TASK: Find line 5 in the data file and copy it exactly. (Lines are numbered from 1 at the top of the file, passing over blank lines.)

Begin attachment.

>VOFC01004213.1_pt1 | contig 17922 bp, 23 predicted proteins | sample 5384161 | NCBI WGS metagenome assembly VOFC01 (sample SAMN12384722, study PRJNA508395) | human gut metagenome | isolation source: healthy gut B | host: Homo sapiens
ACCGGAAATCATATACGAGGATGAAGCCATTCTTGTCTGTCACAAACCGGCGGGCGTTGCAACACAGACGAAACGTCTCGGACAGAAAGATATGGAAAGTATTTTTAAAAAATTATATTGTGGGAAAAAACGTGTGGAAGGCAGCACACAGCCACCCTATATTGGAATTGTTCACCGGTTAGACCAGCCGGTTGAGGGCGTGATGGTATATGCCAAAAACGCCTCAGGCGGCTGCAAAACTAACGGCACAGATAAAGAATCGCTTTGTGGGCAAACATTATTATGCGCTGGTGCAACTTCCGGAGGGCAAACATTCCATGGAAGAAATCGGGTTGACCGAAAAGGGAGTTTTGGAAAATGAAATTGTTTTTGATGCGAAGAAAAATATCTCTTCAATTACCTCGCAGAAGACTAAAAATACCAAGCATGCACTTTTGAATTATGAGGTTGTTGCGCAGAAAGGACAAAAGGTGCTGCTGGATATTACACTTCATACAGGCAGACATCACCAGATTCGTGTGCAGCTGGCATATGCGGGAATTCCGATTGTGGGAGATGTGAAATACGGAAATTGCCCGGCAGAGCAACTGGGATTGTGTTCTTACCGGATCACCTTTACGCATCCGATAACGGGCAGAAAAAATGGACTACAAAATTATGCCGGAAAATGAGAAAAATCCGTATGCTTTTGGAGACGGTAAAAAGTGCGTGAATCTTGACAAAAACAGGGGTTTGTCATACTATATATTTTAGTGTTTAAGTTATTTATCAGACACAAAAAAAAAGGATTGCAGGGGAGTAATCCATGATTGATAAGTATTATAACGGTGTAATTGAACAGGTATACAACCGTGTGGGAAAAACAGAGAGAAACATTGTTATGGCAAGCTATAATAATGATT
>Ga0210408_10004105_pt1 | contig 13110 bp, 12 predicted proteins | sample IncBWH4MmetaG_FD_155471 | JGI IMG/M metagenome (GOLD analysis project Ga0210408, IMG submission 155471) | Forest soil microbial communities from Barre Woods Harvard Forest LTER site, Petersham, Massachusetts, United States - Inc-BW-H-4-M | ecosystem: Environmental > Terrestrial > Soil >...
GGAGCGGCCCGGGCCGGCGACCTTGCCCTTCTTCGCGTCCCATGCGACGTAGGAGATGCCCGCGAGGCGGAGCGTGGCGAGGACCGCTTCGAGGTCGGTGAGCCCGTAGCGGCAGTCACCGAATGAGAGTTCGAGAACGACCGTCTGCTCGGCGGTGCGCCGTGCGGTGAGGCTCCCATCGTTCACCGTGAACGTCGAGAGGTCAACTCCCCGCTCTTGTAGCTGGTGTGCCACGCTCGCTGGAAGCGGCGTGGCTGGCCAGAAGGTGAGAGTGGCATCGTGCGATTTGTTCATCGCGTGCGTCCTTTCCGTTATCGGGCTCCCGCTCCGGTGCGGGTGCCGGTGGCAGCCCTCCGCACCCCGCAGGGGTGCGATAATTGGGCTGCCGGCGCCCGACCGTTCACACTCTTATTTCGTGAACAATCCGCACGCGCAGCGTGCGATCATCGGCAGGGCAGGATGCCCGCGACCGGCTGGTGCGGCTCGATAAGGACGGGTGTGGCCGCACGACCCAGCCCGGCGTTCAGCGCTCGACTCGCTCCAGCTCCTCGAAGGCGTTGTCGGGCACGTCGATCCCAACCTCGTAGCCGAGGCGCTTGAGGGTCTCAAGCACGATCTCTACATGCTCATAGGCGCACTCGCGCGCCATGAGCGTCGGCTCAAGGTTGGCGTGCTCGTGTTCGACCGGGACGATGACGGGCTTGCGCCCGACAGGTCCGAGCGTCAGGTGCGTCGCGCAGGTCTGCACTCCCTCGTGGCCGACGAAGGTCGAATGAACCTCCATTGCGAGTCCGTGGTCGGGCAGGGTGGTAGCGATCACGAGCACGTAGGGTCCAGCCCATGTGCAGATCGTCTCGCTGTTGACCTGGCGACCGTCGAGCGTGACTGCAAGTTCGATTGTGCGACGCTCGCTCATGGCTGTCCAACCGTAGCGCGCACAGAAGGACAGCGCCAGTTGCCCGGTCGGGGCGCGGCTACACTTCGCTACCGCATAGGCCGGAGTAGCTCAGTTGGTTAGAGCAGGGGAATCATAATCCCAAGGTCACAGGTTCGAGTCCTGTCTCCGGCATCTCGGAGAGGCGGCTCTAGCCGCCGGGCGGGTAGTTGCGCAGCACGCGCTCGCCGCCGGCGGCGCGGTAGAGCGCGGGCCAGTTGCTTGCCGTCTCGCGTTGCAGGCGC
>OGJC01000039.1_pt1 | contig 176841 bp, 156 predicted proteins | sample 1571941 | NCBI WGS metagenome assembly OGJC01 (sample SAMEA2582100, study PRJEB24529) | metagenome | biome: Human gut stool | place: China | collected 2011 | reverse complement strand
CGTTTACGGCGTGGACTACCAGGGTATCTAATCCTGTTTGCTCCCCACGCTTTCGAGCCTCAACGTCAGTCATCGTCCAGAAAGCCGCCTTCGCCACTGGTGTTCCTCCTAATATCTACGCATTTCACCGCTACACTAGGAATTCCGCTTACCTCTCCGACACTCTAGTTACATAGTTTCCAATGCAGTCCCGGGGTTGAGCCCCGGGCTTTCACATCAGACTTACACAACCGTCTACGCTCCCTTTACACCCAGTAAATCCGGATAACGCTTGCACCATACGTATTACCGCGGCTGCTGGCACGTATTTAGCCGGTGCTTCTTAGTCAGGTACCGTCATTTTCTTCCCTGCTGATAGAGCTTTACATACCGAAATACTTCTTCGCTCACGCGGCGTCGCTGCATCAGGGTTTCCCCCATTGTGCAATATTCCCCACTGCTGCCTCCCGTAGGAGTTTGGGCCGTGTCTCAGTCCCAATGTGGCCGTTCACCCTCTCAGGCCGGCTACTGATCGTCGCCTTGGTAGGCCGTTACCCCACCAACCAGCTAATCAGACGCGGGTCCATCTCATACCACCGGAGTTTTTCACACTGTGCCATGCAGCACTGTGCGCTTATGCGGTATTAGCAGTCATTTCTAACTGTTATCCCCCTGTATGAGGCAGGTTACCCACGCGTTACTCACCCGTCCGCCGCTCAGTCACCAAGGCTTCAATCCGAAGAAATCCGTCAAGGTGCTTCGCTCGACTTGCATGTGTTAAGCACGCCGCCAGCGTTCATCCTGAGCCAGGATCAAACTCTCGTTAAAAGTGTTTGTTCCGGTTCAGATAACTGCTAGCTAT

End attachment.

>OGJC01000039.1_pt1 | contig 176841 bp, 156 predicted proteins | sample 1571941 | NCBI WGS metagenome assembly OGJC01 (sample SAMEA2582100, study PRJEB24529) | metagenome | biome: Human gut stool | place: China | collected 2011 | reverse complement strand